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CABI Book Chapter

Marine wildlife and tourism management: insights from the natural and social sciences.

Book cover for Marine wildlife and tourism management: insights from the natural and social sciences.


This book seeks to underscore the need for scientific approaches to first understanding and then managing tourist interactions with marine wildlife. It draws upon the work of leading natural and social scientists whose work serves the interests of sustainable wildlife-based marine tourism. Thus from within the natural science disciplines of marine biology, environmental science, behavioural ecolog...


Chapter 17 (Page no: 321)

Managing the whale- and dolphin-watching industry: time for a paradigm shift.

This chapter considers the need for a revised and more stringent approach to managing the whale- and dolphin-watching industry in view of the recent recognition of the extent of the impacts of this activity. The chapter first examines the economic value and growth of this industry, and legislation designed to manage it. It then considers the impacts of marine wildlife tourism on migratory versus non-migratory species, as well as research into short- and long-term impacts. A case study of unsustainable dolphin-watching tourism management in New Zealand is presented, before outlining some management directions.

Other chapters from this book

Chapter: 1 (Page no: 1) Marine wildlife and tourism management: in search of scientific approaches to sustainability. Author(s): Higham, J. E. S. Lück, M.
Chapter: 2 (Page no: 19) Marine wildlife tours: benefits for participants. Author(s): Zeppel, H. Muloin, S.
Chapter: 3 (Page no: 49) Shark! A new frontier in tourist demand for marine wildlife. Author(s): Dobson, J.
Chapter: 4 (Page no: 66) Tourist interactions with sharks. Author(s): Dearden, P. Topelko, K. N. Ziegler, J.
Chapter: 5 (Page no: 91) Human-polar bear interactions in Churchill, Manitoba: the socio-ecological perspective. Author(s): Lemelin, R. H.
Chapter: 6 (Page no: 109) Specialization of whale watchers in British Columbia waters. Author(s): Malcolm, C. Duffus, D.
Chapter: 7 (Page no: 130) Captive marine wildlife: benefits and costs of aquaria and marine parks. Author(s): Lück, M.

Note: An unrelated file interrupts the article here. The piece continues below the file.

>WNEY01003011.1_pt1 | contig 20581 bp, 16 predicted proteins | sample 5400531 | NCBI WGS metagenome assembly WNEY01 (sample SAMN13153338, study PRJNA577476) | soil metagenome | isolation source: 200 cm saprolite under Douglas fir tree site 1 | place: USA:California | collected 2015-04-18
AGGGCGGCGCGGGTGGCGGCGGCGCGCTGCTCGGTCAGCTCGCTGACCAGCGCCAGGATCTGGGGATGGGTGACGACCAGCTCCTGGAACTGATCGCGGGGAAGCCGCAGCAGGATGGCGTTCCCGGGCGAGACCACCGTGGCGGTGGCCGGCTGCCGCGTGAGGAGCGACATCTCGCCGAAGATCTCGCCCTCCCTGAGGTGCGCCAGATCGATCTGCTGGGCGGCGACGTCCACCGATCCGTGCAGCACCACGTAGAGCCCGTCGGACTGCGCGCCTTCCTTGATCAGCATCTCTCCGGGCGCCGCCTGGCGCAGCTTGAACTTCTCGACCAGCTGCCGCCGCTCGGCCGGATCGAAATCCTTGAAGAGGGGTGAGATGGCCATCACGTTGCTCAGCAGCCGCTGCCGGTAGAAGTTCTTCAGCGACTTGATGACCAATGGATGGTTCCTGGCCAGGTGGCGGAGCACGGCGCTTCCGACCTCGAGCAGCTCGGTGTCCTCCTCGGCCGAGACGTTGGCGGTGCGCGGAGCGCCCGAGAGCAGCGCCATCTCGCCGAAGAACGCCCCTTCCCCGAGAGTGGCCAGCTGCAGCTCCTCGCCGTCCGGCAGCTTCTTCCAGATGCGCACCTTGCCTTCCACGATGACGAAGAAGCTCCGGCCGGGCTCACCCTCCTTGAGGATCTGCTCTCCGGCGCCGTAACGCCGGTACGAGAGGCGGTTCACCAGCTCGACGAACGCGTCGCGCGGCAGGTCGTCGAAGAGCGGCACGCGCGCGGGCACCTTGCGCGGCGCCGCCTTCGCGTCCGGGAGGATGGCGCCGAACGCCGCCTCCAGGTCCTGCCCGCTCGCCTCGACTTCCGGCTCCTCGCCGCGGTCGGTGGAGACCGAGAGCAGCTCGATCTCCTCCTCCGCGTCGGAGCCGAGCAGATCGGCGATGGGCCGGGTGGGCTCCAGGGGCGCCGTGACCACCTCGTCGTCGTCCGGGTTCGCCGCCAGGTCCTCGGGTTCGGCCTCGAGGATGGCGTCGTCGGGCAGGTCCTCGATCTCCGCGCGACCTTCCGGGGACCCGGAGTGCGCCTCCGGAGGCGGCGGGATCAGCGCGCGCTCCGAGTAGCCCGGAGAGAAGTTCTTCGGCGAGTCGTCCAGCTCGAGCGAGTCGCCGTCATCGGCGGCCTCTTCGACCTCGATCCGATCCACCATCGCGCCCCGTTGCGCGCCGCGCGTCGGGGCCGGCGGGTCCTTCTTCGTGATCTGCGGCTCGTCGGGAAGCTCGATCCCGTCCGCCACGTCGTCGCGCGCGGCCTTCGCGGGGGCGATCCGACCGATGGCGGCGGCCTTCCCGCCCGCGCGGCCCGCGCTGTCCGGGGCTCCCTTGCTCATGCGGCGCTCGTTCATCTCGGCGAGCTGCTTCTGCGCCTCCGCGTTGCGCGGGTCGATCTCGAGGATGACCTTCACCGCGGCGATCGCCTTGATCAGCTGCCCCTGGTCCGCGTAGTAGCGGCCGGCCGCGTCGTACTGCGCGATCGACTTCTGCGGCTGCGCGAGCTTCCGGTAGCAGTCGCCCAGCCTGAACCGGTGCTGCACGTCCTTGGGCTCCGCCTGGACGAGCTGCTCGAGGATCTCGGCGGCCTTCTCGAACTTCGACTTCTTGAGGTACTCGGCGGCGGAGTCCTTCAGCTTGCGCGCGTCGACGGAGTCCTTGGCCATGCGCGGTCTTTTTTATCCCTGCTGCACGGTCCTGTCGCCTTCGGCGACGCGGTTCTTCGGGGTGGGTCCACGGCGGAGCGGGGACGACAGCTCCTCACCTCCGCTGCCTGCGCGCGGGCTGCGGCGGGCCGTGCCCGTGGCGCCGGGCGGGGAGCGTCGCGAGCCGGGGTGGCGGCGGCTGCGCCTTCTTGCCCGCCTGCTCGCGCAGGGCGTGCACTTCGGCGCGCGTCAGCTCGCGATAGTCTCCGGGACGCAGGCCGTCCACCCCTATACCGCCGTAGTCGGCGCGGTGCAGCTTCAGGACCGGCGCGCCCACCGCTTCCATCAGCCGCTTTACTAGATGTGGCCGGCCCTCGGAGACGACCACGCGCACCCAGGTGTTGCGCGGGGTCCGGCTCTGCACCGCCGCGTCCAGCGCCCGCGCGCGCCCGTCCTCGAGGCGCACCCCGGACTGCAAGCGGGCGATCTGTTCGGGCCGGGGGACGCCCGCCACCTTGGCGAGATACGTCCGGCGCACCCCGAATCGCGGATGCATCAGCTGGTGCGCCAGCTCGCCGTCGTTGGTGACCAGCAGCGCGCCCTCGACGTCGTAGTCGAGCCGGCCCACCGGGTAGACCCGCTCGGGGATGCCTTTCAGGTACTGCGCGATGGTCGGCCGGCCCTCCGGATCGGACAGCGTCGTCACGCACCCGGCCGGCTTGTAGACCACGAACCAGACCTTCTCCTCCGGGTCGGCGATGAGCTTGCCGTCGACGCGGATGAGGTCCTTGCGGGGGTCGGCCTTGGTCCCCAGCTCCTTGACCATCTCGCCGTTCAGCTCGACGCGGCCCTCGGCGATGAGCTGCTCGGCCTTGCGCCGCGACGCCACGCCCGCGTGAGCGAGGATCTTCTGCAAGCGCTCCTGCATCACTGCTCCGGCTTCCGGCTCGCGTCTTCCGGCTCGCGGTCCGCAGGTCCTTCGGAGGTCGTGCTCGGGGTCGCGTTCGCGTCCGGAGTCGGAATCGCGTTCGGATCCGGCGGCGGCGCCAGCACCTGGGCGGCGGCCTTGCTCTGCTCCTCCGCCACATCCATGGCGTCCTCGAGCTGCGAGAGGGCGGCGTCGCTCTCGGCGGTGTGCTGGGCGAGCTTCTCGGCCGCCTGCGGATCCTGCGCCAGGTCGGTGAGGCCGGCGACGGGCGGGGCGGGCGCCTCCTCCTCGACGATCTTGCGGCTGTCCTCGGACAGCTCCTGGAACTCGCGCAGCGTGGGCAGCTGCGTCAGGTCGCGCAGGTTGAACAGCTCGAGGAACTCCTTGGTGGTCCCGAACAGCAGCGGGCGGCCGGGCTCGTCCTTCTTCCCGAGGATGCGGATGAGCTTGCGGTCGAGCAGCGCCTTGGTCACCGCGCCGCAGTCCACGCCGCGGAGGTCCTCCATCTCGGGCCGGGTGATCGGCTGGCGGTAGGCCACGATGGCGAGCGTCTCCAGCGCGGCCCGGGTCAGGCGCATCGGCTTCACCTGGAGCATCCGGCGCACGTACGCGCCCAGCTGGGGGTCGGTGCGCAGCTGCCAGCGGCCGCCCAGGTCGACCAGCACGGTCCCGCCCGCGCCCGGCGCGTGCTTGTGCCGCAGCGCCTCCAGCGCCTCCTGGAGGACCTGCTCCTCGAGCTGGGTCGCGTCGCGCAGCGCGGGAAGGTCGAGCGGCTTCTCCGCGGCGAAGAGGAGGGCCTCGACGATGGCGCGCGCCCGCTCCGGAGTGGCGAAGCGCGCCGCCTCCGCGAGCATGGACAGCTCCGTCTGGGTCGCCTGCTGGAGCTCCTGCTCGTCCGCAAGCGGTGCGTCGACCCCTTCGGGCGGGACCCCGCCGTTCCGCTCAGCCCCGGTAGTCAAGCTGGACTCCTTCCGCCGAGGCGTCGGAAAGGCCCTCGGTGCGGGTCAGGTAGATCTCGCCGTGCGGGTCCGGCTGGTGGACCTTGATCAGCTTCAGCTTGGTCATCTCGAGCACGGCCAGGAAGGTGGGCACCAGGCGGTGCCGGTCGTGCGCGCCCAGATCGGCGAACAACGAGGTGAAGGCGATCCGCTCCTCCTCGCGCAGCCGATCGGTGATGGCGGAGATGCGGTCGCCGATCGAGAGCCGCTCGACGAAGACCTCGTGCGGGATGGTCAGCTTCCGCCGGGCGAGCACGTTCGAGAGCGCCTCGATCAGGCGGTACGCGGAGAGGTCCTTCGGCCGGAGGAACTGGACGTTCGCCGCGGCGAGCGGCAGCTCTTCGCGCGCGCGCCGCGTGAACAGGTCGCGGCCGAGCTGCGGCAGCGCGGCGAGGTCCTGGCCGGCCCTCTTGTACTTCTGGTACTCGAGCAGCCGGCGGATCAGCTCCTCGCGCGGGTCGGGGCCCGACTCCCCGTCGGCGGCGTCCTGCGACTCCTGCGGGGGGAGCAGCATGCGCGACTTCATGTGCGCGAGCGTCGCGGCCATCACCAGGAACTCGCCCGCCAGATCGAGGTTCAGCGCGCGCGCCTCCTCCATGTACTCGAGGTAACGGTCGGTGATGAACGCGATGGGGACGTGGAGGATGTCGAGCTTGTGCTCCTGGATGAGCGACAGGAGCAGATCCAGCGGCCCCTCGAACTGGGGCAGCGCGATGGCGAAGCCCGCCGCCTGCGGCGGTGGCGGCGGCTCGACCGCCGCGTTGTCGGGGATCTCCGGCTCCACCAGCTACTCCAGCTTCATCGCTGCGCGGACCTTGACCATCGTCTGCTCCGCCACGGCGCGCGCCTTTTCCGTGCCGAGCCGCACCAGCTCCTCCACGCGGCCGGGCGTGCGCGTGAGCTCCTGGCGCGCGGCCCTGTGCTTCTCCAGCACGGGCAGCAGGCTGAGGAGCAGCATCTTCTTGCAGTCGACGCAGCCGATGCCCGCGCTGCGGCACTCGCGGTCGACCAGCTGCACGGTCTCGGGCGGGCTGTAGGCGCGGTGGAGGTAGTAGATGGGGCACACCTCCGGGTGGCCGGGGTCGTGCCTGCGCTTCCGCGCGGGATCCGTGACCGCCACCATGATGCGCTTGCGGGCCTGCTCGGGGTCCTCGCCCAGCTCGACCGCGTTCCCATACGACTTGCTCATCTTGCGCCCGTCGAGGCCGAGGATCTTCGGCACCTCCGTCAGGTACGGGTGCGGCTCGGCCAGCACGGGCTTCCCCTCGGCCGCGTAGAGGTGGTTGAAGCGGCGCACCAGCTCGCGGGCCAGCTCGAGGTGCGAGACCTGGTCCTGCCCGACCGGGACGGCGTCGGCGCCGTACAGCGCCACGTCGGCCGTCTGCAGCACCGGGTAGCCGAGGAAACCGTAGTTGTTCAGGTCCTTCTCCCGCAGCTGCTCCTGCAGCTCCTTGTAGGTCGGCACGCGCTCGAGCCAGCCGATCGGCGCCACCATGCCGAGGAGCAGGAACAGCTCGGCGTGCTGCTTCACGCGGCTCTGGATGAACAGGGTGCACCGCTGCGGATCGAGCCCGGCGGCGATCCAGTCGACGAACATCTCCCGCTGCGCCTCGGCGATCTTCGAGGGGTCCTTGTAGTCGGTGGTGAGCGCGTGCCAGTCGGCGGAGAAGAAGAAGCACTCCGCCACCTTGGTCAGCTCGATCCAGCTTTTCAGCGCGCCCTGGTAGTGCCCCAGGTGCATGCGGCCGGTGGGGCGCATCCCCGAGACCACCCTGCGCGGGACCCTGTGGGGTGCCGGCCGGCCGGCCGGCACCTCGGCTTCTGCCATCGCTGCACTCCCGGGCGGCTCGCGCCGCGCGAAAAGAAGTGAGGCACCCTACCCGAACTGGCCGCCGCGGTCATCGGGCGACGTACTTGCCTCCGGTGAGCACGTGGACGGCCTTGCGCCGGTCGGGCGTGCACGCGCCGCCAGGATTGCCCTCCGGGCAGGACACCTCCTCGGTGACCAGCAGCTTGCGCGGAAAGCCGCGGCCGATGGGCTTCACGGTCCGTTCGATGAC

Chapter: 8 (Page no: 145) The economic impacts of marine wildlife tourism. Author(s): Cater, C. Cater, E.
Chapter: 9 (Page no: 163) Effects of human disturbance on penguins: the need for site- and species-specific visitor management guidelines. Author(s): Seddon, P. J. Ellenberg, U.
Chapter: 10 (Page no: 182) Impacts of tourism on pinnipeds and implications for tourism management. Author(s): Newsome, D. Rodger, K.
Chapter: 11 (Page no: 206) Understanding the impacts of noise on marine mammals. Author(s): Lusseau, D.
Chapter: 12 (Page no: 219) Shooting fish in a barrel: tourists as easy targets. Author(s): Shelton, E. J. McKinlay, B.
Chapter: 13 (Page no: 233) Marine wildlife tourism management: mandates and protected area challenges. Author(s): Miller, M. L.
Chapter: 14 (Page no: 257) Marine wildlife tourism and ethics. Author(s): Garrod, B.
Chapter: 15 (Page no: 272) Protecting the ocean by regulating whale watching: the sound of one hand clapping. Author(s): Forestell, P. H.
Chapter: 16 (Page no: 294) Wildlife and tourism in Antarctica: a unique resource and regime for management. Author(s): Maher, P. T.
Chapter: 18 (Page no: 334) Managing marine wildlife experiences: the role of visitor interpretation programmes. Author(s): Lück, M.
Chapter: 19 (Page no: 347) Marine wildlife viewing: insights into the significance of the viewing platform. Author(s): Higham, J. E. S. Hendry, W. F.
Chapter: 20 (Page no: 361) New frontiers in marine wildlife tourism: an international overview of polar bear tourism management strategies. Author(s): Lemelin, R. H. Dyck, M.
Chapter: 21 (Page no: 380) Marine wildlife and tourism management: scientific approaches to sustainable management. Author(s): Lück, M. Higham, J. E. S.